Stablecoins in Conventional & Islamic Finance

Can a fixed-price cryptocurrency benefit everyone?

Nick Doiron
5 min readJun 17, 2018


One of the leading arguments against investing in cryptocurrency in conventional and Islamic finance is that the market is too volatile. At this writing, the price of Bitcoin fell 10% since last week (though it’s still up 154%, more than doubling, since this time last year). Some investors relish risk, taking big wins and losses over their career, but there are many people who lost their savings, borrowed money, or traded for a handful of lesser “altcoins” which are now worthless.

A new family of cryptocurrencies called “stablecoins” now has captured users’ interest. These coins or tokens have a fixed exchange rate to an existing currency (e.g. the US dollar or Chinese yuan) so you know that your savings will maintain value, and businesses can set prices, accept purchases, and conduct business with the benefits of digital payments and without the instability. In a HackerNoon post, Haseeb Qureshi calls developing a stablecoin “the Holy Grail of the cryptocurrency ecosystem”:

Not just printing money

Strategies for launching a trustworthy stablecoin revolve around technical, legal, or organizational methods to build trust in the founders keeping “real money” in their reserves:

TrustToken, the creator of TrueUSD, writes:

we’ve partnered with professional third-party fiduciaries and banks, who manage access to the escrow account that holds the US dollars backing the tokens. As a TrueUSD token holder, you can redeem your TrueUSD tokens for US dollars…[you] exchange USD directly with an escrow account — we never touch the funds…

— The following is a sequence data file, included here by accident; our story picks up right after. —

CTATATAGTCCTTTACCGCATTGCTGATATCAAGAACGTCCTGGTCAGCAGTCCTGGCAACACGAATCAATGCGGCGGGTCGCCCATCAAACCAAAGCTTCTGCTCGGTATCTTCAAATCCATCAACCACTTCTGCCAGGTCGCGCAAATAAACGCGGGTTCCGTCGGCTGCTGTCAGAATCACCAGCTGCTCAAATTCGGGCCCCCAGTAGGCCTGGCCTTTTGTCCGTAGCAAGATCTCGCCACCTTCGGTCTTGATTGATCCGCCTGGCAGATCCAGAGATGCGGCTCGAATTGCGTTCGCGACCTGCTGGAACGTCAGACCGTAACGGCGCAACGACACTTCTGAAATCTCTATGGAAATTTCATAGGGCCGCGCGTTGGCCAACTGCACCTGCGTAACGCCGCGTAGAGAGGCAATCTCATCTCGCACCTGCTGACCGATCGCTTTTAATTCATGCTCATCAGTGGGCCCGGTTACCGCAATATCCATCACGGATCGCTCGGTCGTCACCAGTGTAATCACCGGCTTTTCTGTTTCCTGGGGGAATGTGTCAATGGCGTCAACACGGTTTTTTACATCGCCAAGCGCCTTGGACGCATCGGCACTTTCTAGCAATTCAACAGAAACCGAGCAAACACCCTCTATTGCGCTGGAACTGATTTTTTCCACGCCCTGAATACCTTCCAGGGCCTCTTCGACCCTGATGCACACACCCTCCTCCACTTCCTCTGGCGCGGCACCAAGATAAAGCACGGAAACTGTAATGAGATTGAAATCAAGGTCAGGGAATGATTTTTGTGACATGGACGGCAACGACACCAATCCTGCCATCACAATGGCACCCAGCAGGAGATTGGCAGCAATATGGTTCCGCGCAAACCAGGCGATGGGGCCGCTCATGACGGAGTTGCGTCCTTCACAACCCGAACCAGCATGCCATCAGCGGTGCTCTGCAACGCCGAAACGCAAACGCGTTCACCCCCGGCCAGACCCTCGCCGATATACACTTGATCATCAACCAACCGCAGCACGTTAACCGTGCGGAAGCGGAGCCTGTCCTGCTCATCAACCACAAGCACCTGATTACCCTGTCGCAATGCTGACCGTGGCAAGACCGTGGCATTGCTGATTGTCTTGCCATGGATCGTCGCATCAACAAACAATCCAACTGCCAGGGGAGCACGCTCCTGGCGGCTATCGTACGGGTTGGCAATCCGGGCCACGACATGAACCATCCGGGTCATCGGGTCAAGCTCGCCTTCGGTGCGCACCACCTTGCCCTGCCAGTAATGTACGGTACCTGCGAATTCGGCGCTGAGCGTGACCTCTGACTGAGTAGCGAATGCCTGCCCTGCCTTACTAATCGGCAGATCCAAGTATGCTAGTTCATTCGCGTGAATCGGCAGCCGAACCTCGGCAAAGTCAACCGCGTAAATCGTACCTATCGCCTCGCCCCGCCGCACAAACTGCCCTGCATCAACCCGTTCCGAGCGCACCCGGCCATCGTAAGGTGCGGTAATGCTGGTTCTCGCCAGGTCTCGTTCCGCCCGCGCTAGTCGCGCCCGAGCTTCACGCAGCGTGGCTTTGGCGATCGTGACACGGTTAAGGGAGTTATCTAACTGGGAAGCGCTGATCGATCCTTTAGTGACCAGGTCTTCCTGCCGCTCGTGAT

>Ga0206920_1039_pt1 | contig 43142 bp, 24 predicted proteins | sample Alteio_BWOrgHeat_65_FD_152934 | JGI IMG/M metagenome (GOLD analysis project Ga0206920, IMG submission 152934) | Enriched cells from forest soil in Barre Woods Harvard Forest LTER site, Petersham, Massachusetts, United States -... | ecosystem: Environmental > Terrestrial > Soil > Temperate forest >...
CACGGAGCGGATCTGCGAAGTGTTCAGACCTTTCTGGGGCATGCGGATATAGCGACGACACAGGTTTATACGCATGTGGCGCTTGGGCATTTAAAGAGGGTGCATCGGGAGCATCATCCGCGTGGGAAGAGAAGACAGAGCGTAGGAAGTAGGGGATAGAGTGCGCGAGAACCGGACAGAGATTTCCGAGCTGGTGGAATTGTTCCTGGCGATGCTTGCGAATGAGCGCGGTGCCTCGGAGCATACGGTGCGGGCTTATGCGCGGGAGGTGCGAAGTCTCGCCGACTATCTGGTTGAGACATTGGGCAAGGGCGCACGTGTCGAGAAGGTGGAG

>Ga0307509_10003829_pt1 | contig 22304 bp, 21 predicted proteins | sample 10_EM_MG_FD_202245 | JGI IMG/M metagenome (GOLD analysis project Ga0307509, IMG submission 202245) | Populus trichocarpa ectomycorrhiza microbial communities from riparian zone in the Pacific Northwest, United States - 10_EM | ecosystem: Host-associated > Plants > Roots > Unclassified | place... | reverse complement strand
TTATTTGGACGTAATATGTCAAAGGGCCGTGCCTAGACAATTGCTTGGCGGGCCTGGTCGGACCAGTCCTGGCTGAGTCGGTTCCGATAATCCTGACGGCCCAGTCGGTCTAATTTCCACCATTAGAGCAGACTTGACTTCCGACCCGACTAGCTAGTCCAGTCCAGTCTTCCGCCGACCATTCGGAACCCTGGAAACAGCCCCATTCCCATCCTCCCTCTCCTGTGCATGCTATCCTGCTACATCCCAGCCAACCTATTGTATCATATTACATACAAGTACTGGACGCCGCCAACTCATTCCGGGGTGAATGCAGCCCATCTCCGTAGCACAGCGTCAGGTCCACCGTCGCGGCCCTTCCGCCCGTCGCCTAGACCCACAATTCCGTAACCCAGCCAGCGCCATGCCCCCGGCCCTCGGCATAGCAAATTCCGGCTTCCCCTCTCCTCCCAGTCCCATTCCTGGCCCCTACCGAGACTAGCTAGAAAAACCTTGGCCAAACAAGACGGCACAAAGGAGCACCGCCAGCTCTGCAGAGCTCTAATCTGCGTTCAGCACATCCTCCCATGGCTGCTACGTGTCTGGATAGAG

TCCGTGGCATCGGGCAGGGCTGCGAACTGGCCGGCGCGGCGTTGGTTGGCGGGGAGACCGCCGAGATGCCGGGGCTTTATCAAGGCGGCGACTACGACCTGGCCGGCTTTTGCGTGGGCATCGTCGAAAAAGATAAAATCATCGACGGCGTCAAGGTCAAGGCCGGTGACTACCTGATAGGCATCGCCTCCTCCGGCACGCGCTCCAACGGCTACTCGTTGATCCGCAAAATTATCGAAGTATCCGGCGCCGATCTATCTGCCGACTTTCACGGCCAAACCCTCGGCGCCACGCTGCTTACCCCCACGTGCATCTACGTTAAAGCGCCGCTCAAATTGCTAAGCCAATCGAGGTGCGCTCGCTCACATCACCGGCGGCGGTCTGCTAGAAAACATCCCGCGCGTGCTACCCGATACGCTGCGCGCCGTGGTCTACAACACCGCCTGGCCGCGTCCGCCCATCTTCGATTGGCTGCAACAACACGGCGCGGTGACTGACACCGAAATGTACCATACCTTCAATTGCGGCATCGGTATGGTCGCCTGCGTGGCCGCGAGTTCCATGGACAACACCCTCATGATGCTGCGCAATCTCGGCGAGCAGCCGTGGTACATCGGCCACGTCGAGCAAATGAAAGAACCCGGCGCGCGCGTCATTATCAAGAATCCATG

Basis/Basecoin writes:

a price-stable cryptocurrency with an algorithmic central bank… when demand is rising, the blockchain will create more Basis. The expanded supply is designed to bring the Basis price back down. When demand is falling, the blockchain will buy back Basis. The contracted supply is designed to restore Basis price.

Tether is currently under US CFTC investigation and recently discontinued working with their auditor, but according to their site and an FSS report:

Every tether is always backed 1-to-1, by traditional currency held in our reserves

bitCNY and bitUSD store another cryptocurrency as their collateral:

bitUSD is an asset that is not backed by real dollar in someone’s bank account. The reasons for this is trust. We cannot trust anyone to hold and secure a physical asset so that people can redeem it eventually…

… behind any bitUSD, there are x amount of BTS that cannot be touched, traded or otherwise moved. These BTS are locked in a smart contract and serve as collateral.

MakerDAO’s Dai works as a type of loan against Ethereum holdings:

when Dai is worth over $1 USD, ETH holders are incentivized to create more Dai and sell it, as it’s free money.

When Dai is worth less than $1 USD, [collateralized debt position] owners can pay down their debt at a cheaper price! source

In 2018, Y-Combinator backed the AnchorUSD stablecoin:

Secure Escrow: All funds are stored in an escrow account, for the sole purpose of allowing redemption by holders.
Verified Funds: We work with public accounting firms to publish regular audits of our reserves.

In older coin launches (though I can’t find recent examples) there was a concept known as Proof of Burn, where you sent Bitcoin to an unusable address, and received coins in return. This made it impossible to return your coins for the original money, but did avoid dependence on a real or virtual bank to store everyone’s collateral.